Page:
The EU Institutions reached a political agreement on a directive to tackle unfair trading practices at the end of December. The text is currently going through a process of “legal scrubbing” and will go through the final approval procedures in the coming weeks.
Scope: The directive covers trading relations relating to the sale of agricultural and food products and, to a certain extent, services in the agri-food chain.
Dairy co-operatives can be considered to be both suppliers, in term of their relations with their customers, and buyers, in terms of their relations with their members, under the terms of the directive. Any enterprise with a turnover below 350m will be protected as a supplier from buyers which are larger than them, while all-sized dairy co-operatives in Ireland will be considered to be buyers.
Notably the scope of the directive has been extended beyond the original proposal to include buyers which are not established in the EU. This provision will be of importance within the context of Brexit.
The directive prohibits 16 practices, including:
- payment delays of more than 30 days for perishable products or 60 days for non-perishable products
- last minute order cancellations for perishable products
- unilateral changes to important terms of a supply contract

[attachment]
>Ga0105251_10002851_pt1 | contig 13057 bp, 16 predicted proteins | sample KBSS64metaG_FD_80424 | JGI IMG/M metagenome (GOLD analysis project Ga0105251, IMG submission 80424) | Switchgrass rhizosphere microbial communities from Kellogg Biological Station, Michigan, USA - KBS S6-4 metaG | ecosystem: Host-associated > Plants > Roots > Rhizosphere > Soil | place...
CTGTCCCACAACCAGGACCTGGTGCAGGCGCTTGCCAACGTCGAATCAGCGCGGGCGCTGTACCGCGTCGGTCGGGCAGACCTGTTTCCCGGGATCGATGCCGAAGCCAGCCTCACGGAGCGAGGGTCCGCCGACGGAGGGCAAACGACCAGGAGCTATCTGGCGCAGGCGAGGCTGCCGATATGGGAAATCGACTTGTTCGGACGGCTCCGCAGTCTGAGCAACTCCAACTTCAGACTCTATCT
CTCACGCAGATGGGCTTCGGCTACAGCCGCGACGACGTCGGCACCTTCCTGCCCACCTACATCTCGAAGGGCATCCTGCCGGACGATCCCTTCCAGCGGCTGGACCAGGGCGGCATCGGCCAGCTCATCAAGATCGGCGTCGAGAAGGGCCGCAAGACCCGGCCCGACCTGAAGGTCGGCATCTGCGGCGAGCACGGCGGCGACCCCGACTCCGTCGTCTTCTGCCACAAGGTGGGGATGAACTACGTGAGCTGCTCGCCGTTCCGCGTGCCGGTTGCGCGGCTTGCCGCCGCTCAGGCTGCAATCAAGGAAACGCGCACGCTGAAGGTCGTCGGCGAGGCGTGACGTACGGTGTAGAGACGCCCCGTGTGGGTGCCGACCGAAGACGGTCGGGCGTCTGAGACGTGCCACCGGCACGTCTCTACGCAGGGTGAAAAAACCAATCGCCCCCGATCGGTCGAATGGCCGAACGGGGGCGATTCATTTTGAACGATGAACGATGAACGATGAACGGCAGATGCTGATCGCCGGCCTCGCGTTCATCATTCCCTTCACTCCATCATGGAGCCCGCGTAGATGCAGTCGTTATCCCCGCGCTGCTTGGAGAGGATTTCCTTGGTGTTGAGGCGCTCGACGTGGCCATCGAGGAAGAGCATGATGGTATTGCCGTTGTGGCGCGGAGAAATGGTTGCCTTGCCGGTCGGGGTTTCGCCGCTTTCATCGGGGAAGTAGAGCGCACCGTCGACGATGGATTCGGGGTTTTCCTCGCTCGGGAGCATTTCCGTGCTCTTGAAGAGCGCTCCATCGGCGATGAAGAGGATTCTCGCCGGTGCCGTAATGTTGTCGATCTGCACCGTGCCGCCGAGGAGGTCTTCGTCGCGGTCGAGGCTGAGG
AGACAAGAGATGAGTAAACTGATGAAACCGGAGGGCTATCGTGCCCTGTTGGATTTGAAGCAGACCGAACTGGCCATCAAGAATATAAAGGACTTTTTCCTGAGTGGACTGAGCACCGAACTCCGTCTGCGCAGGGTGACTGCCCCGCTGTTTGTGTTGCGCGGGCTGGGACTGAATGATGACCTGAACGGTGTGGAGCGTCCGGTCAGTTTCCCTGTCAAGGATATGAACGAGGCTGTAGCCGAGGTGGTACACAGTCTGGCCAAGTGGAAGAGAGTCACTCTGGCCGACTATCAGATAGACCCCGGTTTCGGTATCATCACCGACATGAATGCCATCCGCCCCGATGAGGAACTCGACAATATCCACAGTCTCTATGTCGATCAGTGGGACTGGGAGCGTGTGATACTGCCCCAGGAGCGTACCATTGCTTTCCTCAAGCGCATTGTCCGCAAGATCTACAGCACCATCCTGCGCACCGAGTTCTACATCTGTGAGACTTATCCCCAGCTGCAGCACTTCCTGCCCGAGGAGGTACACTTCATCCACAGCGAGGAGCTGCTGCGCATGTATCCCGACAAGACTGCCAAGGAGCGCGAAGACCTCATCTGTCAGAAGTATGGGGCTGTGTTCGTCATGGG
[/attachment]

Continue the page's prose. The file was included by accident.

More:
- commercial retaliation or the threat of commercial retaliation against the supplier when the supplier exercises its rights such as filing a complaint
- forcing the supplier to pay for wasted products
- refusing to provide a supplier with a written contract (cooperatives are exempt from this in their role as buyer)
The directive also ensures other practices are only permitted if subject to upfront agreement, including:
- a buyer returning unsold food products to a supplier without paying the cost of it
- a supplier paying for the promotion or the marketing of food products sold by the buyer
- a supplier paying for the stocking, displaying or listing agri-food products
- a supplier bearing also the cost of discounts sold by the buyer by way of promotion
Conditions’ on payment terms for dairy cooperatives: ICOS was successful in its efforts to introduce wording into the text with accounts for the market orientated and democratic price setting procedures of Irish dairy co-operatives as well as bonus and supplementary payments paid by co-operatives to members. The agreed text allows for the 30-day payment countdown for perishable dairy products, such as raw milk supplied by a farmer to a co-operative, to begin upon a decision being made on the price of the milk for that delivery period. Supplementary and bonus payments are now considered exempt from the directive.
Enforcement: Member states will have 24 months after the entry into force of the directive to transpose it into national law and 6 more months to apply its provisions. A national enforcement authority will need to be designated (with Ireland intending to create a new authority), which will have the ability to impose fines and initiate investigations based on complaints. Confidentiality can be requested by parties filing a complaint, to address concerns about possible retaliation.
By Alison Graham
European Affairs Executive
27 Sep 2019
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